All that woodshedding paid off: Apollo is an artist everyone should watch — no matter which genre sphere you might occupy, it's all in his universe.
DOMi & JD Beck
Despite the constant, hurtling innovations in jazz throughout the 20th century and young 21st, that world can often seem fenced off, relegated to the sidelines of the music industry.
While crossovers have always existed, DOMi & JD Beck are a brand-new kind — plugging jazz virtuosity into the zoomer sphere of memes, TikTok soundbites and all-caps song titles. "It's us growing up and being around all that stuff. We're just used to making memes and we like stupid videos," Dallas-reared drummer Beck told SPIN in 2022. But as the band told GRAMMY.com, "Most music isn't about music anymore. It's just used as a tool for money and selling bulls—. Hopefully we can help change that."
Indeed, Beck's partnership with French-born keyboardist DOMi is ultimately art-forward — despite the abundant silliness within their act. ("SNIFF," from their 2022 debut NOT TIGHT, was initially titled "u can sniff my butt," after all.)
Both youngsters are virtuosos in every sense — and even more profoundly than that, they're on a mission to make virtuosity cool again.
By Beck's admission, they've never recorded in a proper studio; NOT TIGHT was recorded in a small room with a 49-key MIDI keyboard, drum set and coffee table. Despite the freedom of recording separately and without the constraints of a live setup, this is ultimately the sound of two humans making music.
Despite the extreme technical facility, NOT TIGHT is eminently catchy and listenable — and as such, could get kids who don't know Herbie Hancock from Kurt Rosenwinkel into America's Music — at the very least, because both those luminaries appear on the album.
Purists and neophytes alike are advised to leave the "cool" factor at the door, and enter DOMi & JD Beck's colorful, goofy and creative world. Because if jazz lives or dies based on whether younger generations embrace it, then this is the future of the music. Now that's tight.
Young jazz singer Samara Joy arrived on the map proudly wearing two primary influences on her sleeve: Sarah Vaughan and Ella Fitzgerald. But it only takes one gig to show that Joy's art is new — for the mere reason that it's her doing it.
Sure, Joy might take direct inspiration from the approaches of Vaughan, Fitzgerald, Carmen McRae and the rest — from phrasing to vocalese and beyond. But nobody on earth has possessed her charm, her flair, her communication style.
Joy's 2021 self-titled debut on Whirlwind Recordings was suffused with buoyant charm and technical facility; her 2022 follow-up for Verve, Linger Awhile, only ups the ante.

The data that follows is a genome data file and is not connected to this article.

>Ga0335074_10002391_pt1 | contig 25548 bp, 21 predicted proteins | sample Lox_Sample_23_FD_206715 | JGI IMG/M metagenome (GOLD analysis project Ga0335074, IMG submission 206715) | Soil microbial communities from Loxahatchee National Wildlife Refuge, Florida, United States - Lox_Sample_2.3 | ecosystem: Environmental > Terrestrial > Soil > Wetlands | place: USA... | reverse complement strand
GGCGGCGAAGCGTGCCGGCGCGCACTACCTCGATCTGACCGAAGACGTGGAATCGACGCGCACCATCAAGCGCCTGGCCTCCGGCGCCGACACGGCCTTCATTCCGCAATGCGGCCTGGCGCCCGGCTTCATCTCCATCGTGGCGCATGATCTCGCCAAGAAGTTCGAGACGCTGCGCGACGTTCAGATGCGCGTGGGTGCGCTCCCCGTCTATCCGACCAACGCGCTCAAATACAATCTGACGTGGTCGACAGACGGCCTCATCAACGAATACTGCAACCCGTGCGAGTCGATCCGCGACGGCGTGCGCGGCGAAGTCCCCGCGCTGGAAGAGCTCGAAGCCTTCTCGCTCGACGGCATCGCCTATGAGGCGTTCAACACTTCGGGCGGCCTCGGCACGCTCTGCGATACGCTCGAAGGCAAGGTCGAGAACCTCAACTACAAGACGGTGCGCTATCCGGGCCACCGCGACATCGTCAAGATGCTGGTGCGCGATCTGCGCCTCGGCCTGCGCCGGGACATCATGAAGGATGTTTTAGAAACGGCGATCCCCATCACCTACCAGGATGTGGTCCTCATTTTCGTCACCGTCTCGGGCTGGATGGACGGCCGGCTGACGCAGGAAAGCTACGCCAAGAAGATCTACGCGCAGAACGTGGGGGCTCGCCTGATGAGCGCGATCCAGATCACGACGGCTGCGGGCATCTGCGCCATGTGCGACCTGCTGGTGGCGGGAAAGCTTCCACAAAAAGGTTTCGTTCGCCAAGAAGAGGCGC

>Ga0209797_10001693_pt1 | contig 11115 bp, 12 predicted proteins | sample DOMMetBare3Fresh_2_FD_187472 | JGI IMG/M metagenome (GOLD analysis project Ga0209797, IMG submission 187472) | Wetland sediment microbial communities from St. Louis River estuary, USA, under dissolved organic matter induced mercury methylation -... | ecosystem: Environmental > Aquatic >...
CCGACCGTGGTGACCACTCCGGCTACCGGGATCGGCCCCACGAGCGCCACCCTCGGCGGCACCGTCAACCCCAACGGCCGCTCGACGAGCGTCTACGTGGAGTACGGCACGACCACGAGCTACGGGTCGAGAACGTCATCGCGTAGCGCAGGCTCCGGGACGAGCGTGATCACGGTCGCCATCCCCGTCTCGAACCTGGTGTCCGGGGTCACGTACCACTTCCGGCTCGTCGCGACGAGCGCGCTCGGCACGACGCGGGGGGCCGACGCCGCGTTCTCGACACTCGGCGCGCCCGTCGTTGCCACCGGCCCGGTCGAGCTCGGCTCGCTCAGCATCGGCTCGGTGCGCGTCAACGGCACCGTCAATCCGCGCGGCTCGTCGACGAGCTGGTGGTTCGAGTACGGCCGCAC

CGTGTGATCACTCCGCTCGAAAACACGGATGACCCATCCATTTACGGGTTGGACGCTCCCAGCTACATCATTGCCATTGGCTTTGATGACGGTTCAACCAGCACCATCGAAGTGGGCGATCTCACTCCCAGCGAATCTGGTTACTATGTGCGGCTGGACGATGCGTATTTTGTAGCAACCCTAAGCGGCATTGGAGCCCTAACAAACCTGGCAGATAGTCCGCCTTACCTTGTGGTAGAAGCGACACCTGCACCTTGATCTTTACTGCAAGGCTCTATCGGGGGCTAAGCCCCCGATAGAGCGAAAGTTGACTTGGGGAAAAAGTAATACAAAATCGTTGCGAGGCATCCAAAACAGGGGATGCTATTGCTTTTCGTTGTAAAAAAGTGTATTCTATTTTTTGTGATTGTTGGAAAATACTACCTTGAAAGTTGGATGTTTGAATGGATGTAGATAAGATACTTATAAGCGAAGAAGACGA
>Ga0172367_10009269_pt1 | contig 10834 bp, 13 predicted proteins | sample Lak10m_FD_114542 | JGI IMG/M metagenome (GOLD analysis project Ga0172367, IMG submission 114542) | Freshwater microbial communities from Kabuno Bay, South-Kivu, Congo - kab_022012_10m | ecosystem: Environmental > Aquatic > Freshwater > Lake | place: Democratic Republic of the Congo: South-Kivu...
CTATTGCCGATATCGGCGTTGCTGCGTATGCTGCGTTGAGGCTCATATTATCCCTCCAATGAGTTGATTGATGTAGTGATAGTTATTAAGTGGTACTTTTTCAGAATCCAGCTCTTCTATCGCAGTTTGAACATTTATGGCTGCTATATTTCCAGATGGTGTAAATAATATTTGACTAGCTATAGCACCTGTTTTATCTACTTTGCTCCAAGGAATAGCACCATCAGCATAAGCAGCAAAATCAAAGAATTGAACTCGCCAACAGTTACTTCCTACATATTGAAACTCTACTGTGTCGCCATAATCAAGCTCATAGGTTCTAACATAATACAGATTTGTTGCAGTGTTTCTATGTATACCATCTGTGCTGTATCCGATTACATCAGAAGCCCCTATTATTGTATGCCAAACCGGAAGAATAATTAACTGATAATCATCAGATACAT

With TikTok sway, heavy touring and "The Today Show" under her belt, Joy only matured as an interpreter of standards — and on Linger Awhile, she tackles tunes like Nancy Wilson's "Guess Who I Saw Today," a reimagined version of Ronnell Bright's "Sweet Pumpkin" and the Frank Sinatra- and Nina Simone-popularized "Can't Get Out of This Mood."
"There's such an incredible and rich history of Black female singers. I see so much of myself in them and see the way they paved the way so I can do what I'm doing," Joy said in a recentinterview. "And then the way that they sing and the songs they sing, I can relate to and hopefully carry it and pass it down so that nobody forgets those Black female singers who have such an impact and influence on music as a whole."
Watch Joy lay waste to a club, and you'll know she's here to stay. And given the momentum of her incline over the past handful of years, who knows who she'll inspire in turn — to make a song their own with heart, flair and panache.
Can we all agree that it's been a tremendous few years for hip-hop? Not only has the work been widely excellent, but what was once a male-dominated genre is now making space for people of all gender expressions and walks of life.
Not that it's always been easy. Since young Atlanta rapper Latto broke out in 2020 with her maximum-blustery "Bitch from the Souf," she's been clear that navigating the music industry as a woman has been challenging — to say the least.
"Female rappers are being silenced in the industry and bullied behind closed doors," the MC born Alyssa Michelle Stephens told Complex in 2022, just before releasing her watershed album 777. "A lot of times we're bullied behind closed doors by these corporations or male artists or male producers or billion-dollar businesses and labels going against you."